I have just discovered that the house I am close to buying has a soakaway.
As far as I know it’s a rainwater soakaway.
As I understand it this is just a means of dispersing surface water.
I have seen somewhere in the documents that one is supposed to remove the soakaway crates and remake the whole structure every 10-15 years.
From the few videos I’ve seen online it seems to be a set of interlocking plastic crates of perhaps 1m3 volume, in an underground pit, and wrapped in a plastic veil that filters small particles - all of this covered over with a layer of soil (or in my case astroturf).
Does anyone know anything about rainwater soakaways?
And has anyone had a good or bad experience with a soakaway?
any soakaway is only as good as the ground its in, ie a nice sandy gravely soil will be good and as long as there is a silt trap upstream of the crates that you can get to then they should last a very long time. We use them all the time for highway drainage and whilst they are not as maintainable as traditional perforated concrete chambers we have not had to replace that many unless they get swamped with silt.
Our soakaway was under spec’ed for the property and resulted in standing water on the driveway when it rained. We claimed under new build cover and it was replaced with something the size of a mini car, shudder to think of the cost but all covered by nbc. One oddity as a result, the neighbours had a possible flood risk flag on the survey when they bought their house next door even though we are in a high area.
Hi Jimdog - yes clay is particularly rubbish at draining. We have quite a bit of it in norfolk with some areas of nice gravels from the glaciers in the ice age at the north of the county. A silt trap only neds to be a sump with a high level in and an out with a lid on it so you can get in and clear silt from the sump.
“The soakaway must be a minimum of 5m away from your building, 5m from a road and 2.5m away from any boundary. Soakaways should be avoided on the higher side of a retaining wall where there is likely to be a risk of de-stabilising the wall and/or flooding the neighbouring property on the lower side.”
The soakaway in this recently-built detached house is about 3 metres from the house.
The top of the soakaway is about 2 metres below the ground level of the house - and the soakaway is on the higher side of a retaining wall.
Below the retaining wall is a series of back gardens of other houses built at the same time by the same building company that run down a fairly steep incline below the house I’m about to buy.
The main outlet for this “Sustainable Urban Drainage System” appears to be the immediate neighbour behind, which is the highest of these few back gardens, which is about 3 metres below the top of the soakaway.
Also, the current owner has unfortunately removed the original soil/turf that was on top of the soakaway and replaced it with Astroturf.
Yes, the soakaway is above the back gardens to the rear, which cascade down a fairly steep slope.
The houses and the soakaway are about 7 years old.
My guess from having seen it and stood on it (before I knew it was a soakaway) is that surface water will flow into it through the astroturf and down into the soil under and around the soakaway and must also flow down into the various back gardens on the slope behind the house.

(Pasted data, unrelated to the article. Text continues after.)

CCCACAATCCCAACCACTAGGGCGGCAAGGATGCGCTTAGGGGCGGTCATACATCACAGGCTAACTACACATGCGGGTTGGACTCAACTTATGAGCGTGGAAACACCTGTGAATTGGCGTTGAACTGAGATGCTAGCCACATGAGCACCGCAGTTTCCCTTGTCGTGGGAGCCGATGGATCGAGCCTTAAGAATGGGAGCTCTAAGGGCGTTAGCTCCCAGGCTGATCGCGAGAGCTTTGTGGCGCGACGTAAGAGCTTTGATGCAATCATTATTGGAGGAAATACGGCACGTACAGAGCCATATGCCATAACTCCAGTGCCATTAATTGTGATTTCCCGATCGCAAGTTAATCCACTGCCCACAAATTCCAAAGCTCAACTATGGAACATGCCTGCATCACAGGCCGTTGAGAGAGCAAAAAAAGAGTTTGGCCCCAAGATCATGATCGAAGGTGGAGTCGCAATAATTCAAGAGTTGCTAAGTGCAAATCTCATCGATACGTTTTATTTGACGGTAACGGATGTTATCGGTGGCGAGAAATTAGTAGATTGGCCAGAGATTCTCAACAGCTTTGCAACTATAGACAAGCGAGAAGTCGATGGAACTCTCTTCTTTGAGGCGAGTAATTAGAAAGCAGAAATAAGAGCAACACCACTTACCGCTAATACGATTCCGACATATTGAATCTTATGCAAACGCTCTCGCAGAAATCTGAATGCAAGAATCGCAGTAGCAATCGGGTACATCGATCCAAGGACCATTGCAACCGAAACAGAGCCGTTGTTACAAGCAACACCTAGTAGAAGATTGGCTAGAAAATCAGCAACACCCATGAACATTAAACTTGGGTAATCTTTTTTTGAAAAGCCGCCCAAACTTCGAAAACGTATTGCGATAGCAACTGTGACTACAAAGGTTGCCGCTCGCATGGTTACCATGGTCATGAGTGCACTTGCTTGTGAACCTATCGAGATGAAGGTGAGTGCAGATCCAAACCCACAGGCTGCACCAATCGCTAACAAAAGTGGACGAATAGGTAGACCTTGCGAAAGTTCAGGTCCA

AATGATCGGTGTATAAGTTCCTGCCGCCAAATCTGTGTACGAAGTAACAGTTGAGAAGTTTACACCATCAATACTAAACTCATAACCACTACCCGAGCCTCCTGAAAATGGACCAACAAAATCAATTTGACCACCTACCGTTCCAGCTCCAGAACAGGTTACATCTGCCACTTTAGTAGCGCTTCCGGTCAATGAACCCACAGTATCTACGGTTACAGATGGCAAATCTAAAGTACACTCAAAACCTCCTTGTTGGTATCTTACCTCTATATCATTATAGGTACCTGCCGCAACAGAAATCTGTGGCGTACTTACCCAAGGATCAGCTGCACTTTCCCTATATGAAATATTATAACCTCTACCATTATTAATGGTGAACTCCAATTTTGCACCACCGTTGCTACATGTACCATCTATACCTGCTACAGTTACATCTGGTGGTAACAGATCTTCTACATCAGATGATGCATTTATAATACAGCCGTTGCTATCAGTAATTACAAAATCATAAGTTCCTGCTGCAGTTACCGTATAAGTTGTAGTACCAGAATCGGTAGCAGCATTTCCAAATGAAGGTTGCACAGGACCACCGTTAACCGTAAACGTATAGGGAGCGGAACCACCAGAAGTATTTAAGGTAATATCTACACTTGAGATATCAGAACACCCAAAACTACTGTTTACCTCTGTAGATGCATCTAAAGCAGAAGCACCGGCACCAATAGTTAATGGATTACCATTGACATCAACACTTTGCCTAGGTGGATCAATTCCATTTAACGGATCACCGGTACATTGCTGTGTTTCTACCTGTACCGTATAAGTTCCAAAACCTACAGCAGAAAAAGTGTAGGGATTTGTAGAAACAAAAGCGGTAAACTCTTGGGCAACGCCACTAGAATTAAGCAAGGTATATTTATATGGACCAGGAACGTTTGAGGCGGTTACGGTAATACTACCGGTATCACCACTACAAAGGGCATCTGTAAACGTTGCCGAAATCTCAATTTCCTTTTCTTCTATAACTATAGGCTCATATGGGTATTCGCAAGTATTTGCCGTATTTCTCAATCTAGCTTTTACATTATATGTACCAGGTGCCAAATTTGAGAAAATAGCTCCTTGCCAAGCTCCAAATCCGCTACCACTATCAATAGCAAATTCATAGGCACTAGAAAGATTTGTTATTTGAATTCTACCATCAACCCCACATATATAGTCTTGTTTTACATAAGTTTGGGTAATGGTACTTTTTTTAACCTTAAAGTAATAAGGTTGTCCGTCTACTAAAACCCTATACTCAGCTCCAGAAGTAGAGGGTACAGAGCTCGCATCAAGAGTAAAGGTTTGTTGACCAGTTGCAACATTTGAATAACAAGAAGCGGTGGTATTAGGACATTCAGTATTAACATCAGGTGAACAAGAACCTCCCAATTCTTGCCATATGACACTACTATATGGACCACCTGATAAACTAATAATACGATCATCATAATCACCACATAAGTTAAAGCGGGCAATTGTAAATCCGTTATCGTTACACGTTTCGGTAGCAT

What type of professional would you get to conduct such a survey?
In my experience, a normal surveyor who makes Homebuyers Reports will just state vague possibilities and caveat everything to the hilt, so typically nothing will be learned.
I’d rather someone local with experience of building soakaways and drainage systems in these soils could give me practical advice as to how they believe it succeeds in draining surface water for that particular plot during an on-site inspection with me.
Or with a local drainage engineer, if such a thing exists?
Might be worth a chat with a local builder then? Without the ability to test soil infiltration rates it’s very difficult to say if it’s working well. Talk to the neighbours who’s gardens are below ti see if they have suffered in any storm events.
the capacity of the soakaway to take-up water, as if the feed piping and trap isn’t set right, you can find the water doesn’t flow away quickly and will look for other ways to flow, obviously especially in heavier rain.
mine, set in clay, was re-done c.4Y’s ago, as the previous on was at best amateur (when researched it seemed someone had run a gutter downpipe as the feed).
what the contingency protection is for over-flow from the trap if the system is full, especially relevant if the soakaway isn’t that deep and/or the angle of the pipe-run is shallow and/or the ground doesn’t absorb water e.g. heavy clay.
From a practical perspective, I wouldn’t put a fixed ground covering over a soakaway, as it will need attentions…and they are never big enough IME, especially given the way weather patterns have changed.
Beware builders also, as I’ve had renderers and others where, in cleaning up, they started to sweep towards the drain – some urgent and uncomplimentary language was required by me.
I would ensure you have a modern trap, not just a U/S-bend type – and make sure you clean it out on a regular basis. Put a leaf/moss catcher in the feeding gutter and also a cover around the base of the downpipe, to avoid leaf mulch etc getting access to the drain.
If you have clay soil, does that hamper the diffusion of water out of the soakaway? Does it disperse more slowly?
Why is running a gutter downpipe as a feed into a soakaway a bad thing? Is the downpipe extend underground on the way to the soakaway, or does the downpipe just feed water across the surface of your garden towards the soakaway?
If you are concerned Jim, I’d suggest you find a local civil engineer that specialises in stormwater design to assess it properly for you. A well designed, built and maintained one should be fine. But, otherwise, maybe not.